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Orange Order leaders meet Catholic clergy

Nationalist Protesters outside St Patrick's Church in Belfast as an Orange Parade passes. Pic Colm Lenaghan/Pacemaker

Nationalist Protesters outside St Patrick's Church in Belfast as an Orange Parade passes. Pic Colm Lenaghan/Pacemaker

A delegation of senior Orange Order officials has met with Roman Catholic church leaders in Belfast.

The meeting held on Tuesday follows preliminary talks between the churchmen and both the Order and the Royal Black Institution in February this year.

Among the issues being discussed were the Haass proposals, parading, and shared concerns over child poverty and educational underachievement in Northern Ireland.

Afterwards, both delegations agreed the two-hour meeting had proved beneficial in developing “mutual respect and understanding” for both traditions - with further engagements expected to take place.

The Orange Order was represented by Grand Master Edward Stevenson, along with his deputy Rev Alister Smyth, Grand Secretary Drew Nelson, Belfast County Grand Master George Chittick and Director of Services Dr David Hume.

Bishop of Down and Connor, Most Rev Noel Treanor, was accompanied by Rev Timothy Bartlett, the Secretary to the northern bishops and Rev Michael Sheehan of St Patrick’s in Donegall Street.

Last week the Orange Order expressed “huge disappointment” that the Parades Commission had placed a number of restrictions on the annual Tour of the North parade taking place in Belfast this Friday.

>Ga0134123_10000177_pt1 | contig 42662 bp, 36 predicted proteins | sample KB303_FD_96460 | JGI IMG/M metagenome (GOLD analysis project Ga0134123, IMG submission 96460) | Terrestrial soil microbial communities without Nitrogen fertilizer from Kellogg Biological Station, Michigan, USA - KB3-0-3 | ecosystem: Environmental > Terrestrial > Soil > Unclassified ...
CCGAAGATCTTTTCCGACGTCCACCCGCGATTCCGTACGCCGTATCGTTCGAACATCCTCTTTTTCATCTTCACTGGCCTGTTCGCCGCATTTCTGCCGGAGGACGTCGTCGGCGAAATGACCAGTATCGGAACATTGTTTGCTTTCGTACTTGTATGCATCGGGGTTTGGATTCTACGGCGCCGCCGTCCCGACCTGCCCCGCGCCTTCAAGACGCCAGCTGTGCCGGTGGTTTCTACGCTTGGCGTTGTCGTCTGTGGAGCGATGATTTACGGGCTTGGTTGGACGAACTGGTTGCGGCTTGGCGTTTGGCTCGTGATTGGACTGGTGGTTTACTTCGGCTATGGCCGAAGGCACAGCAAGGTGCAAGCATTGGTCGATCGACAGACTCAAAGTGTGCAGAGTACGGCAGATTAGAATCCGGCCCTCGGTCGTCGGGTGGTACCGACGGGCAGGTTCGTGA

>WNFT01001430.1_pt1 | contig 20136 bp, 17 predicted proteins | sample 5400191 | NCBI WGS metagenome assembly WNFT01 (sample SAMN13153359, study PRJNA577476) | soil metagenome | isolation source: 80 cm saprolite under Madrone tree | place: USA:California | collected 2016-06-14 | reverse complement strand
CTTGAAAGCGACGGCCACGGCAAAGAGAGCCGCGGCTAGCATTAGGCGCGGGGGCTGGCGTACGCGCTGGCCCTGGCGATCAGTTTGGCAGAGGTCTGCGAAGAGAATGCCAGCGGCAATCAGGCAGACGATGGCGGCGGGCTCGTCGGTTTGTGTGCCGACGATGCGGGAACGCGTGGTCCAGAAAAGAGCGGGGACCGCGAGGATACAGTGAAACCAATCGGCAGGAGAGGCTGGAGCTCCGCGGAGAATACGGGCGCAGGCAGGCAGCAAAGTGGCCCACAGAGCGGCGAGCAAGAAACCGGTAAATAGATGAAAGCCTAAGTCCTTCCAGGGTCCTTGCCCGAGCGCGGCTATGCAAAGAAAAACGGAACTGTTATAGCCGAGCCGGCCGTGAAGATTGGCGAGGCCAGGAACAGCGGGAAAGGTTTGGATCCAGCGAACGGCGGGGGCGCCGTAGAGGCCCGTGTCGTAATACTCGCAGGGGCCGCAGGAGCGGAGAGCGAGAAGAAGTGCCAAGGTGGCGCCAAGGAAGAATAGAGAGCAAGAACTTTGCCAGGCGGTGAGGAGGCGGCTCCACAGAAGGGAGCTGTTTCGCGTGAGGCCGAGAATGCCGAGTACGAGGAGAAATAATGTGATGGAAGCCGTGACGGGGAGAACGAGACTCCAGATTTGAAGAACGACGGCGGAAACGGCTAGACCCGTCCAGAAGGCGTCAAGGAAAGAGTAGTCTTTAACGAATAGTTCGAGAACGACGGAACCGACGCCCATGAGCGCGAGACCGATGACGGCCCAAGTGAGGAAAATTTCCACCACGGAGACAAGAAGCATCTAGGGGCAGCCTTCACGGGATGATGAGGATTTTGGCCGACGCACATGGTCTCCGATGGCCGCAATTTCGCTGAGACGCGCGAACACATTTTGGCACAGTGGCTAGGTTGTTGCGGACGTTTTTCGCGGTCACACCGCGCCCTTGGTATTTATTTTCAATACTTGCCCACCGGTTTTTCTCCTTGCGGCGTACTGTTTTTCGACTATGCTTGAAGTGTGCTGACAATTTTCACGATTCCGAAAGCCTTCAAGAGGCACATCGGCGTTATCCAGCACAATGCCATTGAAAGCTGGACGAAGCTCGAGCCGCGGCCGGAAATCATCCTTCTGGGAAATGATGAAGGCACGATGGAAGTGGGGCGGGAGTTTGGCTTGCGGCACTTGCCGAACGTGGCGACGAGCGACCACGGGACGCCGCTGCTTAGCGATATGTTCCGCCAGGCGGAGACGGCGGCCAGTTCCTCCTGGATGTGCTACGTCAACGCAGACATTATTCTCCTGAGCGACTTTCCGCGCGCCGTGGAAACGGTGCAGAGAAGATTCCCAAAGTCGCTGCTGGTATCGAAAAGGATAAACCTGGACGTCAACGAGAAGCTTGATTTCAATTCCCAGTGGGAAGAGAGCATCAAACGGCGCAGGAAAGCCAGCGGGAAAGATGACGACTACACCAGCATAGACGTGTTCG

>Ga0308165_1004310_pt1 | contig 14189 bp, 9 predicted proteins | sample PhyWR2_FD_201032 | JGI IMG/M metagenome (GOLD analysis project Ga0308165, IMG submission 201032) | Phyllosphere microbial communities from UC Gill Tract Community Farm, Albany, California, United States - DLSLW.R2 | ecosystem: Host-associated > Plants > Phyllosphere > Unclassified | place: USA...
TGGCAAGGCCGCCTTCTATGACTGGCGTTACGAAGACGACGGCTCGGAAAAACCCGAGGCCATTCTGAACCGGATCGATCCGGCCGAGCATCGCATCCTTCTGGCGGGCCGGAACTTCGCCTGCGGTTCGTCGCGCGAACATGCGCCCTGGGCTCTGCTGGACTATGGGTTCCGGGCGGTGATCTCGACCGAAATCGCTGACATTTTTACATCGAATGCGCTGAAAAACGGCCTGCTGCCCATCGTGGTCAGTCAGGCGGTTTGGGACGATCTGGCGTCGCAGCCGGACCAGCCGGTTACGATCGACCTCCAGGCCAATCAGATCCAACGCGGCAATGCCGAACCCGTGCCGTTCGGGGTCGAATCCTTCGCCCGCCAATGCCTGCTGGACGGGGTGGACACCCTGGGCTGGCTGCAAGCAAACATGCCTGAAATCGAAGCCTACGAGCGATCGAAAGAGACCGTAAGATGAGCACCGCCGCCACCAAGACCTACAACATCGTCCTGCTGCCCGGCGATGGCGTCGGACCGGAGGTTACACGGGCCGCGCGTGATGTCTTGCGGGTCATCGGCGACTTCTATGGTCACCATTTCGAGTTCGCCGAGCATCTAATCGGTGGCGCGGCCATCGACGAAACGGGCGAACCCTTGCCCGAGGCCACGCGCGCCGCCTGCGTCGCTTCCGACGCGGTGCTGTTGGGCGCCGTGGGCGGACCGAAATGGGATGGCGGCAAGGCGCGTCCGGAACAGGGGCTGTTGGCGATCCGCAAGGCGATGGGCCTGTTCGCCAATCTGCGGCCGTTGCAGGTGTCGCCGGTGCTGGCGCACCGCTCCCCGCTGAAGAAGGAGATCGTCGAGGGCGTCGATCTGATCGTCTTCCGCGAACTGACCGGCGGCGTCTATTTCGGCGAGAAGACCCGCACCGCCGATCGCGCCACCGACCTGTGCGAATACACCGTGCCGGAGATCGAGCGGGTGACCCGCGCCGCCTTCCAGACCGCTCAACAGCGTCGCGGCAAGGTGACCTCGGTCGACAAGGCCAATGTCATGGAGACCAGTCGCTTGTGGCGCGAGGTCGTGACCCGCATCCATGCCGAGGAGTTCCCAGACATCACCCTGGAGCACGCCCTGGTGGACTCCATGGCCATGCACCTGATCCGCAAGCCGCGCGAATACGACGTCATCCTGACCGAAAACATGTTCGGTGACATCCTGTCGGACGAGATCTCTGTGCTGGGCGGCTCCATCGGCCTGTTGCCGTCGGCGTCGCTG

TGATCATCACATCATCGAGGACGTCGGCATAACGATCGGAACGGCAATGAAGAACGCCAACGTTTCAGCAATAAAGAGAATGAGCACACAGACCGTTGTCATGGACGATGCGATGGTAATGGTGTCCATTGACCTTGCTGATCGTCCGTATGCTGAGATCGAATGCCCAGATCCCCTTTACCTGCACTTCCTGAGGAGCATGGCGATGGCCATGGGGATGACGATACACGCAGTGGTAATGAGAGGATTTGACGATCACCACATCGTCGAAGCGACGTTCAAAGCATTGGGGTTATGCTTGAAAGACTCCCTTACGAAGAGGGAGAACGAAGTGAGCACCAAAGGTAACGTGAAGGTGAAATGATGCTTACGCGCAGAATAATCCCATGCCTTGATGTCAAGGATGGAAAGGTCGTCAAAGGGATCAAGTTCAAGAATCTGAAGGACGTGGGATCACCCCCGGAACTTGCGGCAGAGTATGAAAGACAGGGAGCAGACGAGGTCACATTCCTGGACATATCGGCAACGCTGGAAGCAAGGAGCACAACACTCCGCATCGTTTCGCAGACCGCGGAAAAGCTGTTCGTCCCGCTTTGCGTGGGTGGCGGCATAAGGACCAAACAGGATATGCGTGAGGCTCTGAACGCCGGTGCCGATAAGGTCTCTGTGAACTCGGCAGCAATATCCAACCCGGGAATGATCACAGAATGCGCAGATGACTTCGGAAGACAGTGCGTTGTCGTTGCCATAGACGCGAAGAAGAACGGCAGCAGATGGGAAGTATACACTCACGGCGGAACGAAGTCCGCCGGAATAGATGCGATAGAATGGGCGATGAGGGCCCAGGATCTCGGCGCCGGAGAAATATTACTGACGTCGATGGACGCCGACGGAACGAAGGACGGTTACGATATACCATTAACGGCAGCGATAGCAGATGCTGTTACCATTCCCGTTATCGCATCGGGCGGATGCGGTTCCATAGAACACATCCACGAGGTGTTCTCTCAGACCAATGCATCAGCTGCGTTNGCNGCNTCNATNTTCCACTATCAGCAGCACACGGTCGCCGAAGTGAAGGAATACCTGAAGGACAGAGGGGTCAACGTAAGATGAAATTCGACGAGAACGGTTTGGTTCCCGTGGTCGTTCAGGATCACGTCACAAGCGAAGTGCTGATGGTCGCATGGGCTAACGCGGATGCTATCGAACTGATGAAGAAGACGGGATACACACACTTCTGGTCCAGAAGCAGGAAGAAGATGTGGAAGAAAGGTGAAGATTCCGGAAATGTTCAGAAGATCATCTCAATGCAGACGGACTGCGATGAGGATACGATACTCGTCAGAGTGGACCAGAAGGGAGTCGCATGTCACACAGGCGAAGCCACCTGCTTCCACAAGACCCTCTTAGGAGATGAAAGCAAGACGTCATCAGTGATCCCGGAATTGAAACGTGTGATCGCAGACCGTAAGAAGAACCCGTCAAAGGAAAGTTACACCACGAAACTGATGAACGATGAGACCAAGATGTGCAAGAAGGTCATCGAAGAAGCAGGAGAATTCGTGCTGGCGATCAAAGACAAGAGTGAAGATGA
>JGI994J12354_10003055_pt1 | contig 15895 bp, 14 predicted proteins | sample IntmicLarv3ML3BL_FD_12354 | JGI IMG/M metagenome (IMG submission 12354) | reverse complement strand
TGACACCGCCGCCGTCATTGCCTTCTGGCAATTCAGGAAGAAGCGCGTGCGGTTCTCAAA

The Order’s leadership had hoped that a gesture to play only hymns as the bands passed St Patrick’s chapel would have been deemed acceptable.

However, the commission ruled that only a single drumbeat can be played between Carrick Hill and the city centre end of Donegall Street.

Earlier this week an Orange Order spokesman said the determination was “in stark contrast to the positive response to the goodwill gesture regarding the playing of hymns, which was publicly welcomed by St Patrick’s administrator, Fr Michael Sheehan”.

The spokesman said the revamped Parades Commission was “part of the problem” and was “quickly losing its shine and is mimicking its predecessor, rather than bringing a fresh perspective” to the outstanding issues.

Another determination will prevent the Ballysillan Orange Lodge from walking along a stretch of road in north Belfast separating nationalist and loyalist communities.

The ban on using the Woodvale Road and Crumlin Roads between Woodvale Parade and Hesketh Road has also been in force preventing three Ligoniel lodge from completing their unfinished July 12 parade.

 

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